For two decades, Logan University has collaborated with researchers at Massachusetts General Hospital, the largest teaching hospital of Harvard Medical School, to better understand the neuroscience underlying integrative medicine approaches to health care. To date, the collaboration has produced more than two dozen papers published in a variety of prestigious journals, including groundbreaking studies on acupuncture, chronic pain, spinal manipulation and vagus nerve stimulation.
“Every clinician has a guess as to what’s going on when you conduct care,” said Norman Kettner, DC, DACBR, FICC, dean of research and professor emeritus of Logan’s Department of Radiology. “We’ve spent the last 20 years moving that on to a scientific foundation. Our work has impacted not only Logan and the chiropractic profession but biomedical science as a whole.”
The relationship began serendipitously in the late 1990s. A paper in Human Brain Mapping by Massachusetts General researchers on brain responses to acupuncture using functional MRI (fMRI) piqued Dr. Kettner’s interest. Dr. Kettner suspected spinal manipulation would show similar results. Soon after, he enrolled in a continuing education course on fMRI at Harvard Medical School.
While in Boston, Dr. Kettner met two of the lead authors on the acupuncture paper: Dr. Bruce Rosen, director of Massachusetts General’s research center, now called the Athinoula A. Martinos Center for Biomedical Imaging, and Kathleen Hui, MD. Dr. Rosen was also central to the development of fMRI technology. “The connection was high velocity, and suddenly we started talking about collaborating,” Dr. Kettner recalled.
As part of the research relationship, Logan agreed to fund a postdoctoral researcher who would work at the Martinos Center. The first postdoc was Vitaly Napadow, a licensed acupuncturist who was just finishing up his PhD in biomedical engineering at the Massachusetts Institute of Technology.
“That fellowship was a dream for me,” Dr. Napadow said. “It was an incredible opportunity to not only work at the Martinos Center but also have an experienced mentorship team that included the folks who literally invented fMRI, as well as experts in applying that technology to understand therapies like acupuncture, and experts in radiology and neuroscience such as Dr. Kettner.”
Dr. Napadow began his postdoc in 2001. A few years later, the team’s first paper was published. The study, which compared brain responses to manual versus electrical acupuncture, was published in Human Brain Mapping.
A particularly noteworthy paper, published in Brain in 2017, was the largest carpal tunnel and acupuncture study with brain imaging ever done. “It was the first paper in the journal’s history to study acupuncture,” Dr. Kettner said. “It opened the door for an understanding of the critical brain responses associated with mechanoreceptor stimulation. That paper also received widespread media attention, garnering coverage in the New York Times, TIME and other major publications.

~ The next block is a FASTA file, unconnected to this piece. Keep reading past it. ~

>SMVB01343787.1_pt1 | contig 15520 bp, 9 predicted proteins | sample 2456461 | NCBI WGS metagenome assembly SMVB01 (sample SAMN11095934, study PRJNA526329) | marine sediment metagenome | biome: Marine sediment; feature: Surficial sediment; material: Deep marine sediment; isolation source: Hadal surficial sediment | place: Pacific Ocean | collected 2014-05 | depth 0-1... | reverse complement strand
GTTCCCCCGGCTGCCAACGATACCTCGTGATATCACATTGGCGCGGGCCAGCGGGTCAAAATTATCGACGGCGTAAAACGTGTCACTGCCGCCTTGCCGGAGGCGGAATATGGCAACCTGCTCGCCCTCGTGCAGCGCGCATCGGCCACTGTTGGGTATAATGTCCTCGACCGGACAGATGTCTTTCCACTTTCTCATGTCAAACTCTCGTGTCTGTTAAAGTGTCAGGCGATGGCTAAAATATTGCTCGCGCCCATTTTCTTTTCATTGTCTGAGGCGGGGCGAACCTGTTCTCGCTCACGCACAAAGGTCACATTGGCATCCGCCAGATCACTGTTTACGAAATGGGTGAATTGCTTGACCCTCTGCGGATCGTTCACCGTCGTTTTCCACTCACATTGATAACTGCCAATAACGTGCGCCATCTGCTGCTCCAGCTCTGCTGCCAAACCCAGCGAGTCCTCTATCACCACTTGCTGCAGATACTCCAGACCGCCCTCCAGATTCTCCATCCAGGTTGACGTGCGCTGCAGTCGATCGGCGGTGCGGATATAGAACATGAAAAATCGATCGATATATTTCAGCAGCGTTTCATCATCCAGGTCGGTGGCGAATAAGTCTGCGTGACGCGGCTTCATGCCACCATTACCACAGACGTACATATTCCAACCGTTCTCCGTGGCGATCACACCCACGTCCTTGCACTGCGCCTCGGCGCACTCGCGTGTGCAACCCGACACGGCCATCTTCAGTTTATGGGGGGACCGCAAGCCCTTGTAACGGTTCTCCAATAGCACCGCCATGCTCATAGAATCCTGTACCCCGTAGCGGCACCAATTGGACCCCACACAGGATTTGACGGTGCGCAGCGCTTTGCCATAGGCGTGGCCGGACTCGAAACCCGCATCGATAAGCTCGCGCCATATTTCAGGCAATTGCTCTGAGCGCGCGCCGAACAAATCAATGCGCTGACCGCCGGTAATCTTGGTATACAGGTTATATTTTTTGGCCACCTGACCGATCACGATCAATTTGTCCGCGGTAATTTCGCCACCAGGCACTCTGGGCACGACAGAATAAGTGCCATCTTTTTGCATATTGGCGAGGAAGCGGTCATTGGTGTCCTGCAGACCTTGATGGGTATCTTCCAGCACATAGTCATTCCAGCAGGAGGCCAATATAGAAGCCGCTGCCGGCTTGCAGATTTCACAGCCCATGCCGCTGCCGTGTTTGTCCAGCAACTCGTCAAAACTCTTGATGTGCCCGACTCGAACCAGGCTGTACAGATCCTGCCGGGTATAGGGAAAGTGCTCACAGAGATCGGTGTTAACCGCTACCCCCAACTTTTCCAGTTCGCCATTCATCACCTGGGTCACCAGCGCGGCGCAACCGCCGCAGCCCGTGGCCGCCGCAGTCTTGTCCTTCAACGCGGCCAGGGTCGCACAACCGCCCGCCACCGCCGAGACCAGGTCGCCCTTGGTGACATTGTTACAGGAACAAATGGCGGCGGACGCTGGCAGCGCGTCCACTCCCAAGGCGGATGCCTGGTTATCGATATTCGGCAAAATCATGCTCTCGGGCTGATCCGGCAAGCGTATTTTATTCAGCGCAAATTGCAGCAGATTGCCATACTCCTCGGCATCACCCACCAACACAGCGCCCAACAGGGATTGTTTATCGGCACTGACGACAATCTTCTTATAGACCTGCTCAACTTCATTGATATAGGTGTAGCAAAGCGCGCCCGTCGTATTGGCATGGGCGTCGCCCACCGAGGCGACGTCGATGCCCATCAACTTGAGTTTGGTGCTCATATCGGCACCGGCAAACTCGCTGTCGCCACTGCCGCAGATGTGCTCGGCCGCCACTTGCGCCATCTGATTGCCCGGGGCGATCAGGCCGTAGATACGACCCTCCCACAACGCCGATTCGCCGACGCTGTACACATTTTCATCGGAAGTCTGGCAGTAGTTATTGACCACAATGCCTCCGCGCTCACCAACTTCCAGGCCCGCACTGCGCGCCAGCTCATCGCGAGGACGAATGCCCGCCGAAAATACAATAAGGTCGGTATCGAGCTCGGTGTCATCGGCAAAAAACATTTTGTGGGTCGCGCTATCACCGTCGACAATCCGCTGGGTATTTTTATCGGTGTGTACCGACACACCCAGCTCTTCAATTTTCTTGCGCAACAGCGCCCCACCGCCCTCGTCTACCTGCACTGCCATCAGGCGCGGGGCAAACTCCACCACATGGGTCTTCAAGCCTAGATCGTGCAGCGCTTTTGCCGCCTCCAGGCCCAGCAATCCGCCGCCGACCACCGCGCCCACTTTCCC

Most recently, Drs. Kettner and Napadow have been studying transcutaneous vagus nerve stimulation and its use in multiple applications. “Our goal in researching transcutaneous vagus nerve stimulation is to develop and enhance the clinical and physiological effects of this therapy,” Dr. Napadow said. “Currently, we’re looking to study the effects of stimulating the vagus nerve through the ear to modulate gut activity for gastrointestinal disorders.”
Dr. Napadow hopes his lab’s research efforts will help more patients get access to integrative treatments. “It’s important to make links between our research and the mainstream medical system because at the end of the day, you have to get these interventions into clinics to treat patients. The way to do that is through research.”
The fact that acupuncture is just recently covered under Medicare and Medicaid proves his point, he noted. “People have been researching acupuncture for 50 years or more, and only now is it starting to get broadly covered by insurance for low back pain. It’s a watershed moment and could open the door for insurance companies to start covering acupuncture for other clinical disorders. I like to think that some of our research played an important role in this acceptance and coverage.”
Logan University and the Martinos Center recently unveiled a new collaborative research program to train postdoctoral students on studying integrative medicine with neuroimaging. “The trainees are going to be working at the Martinos Center while being mentored by myself and Dr. Kettner,” Dr. Napadow said.
In the fall (date to be determined), Dr. Napadow will be the Howe Oration speaker at Logan University, presenting on the long and fruitful collaboration between Logan and Massachusetts General Hospital.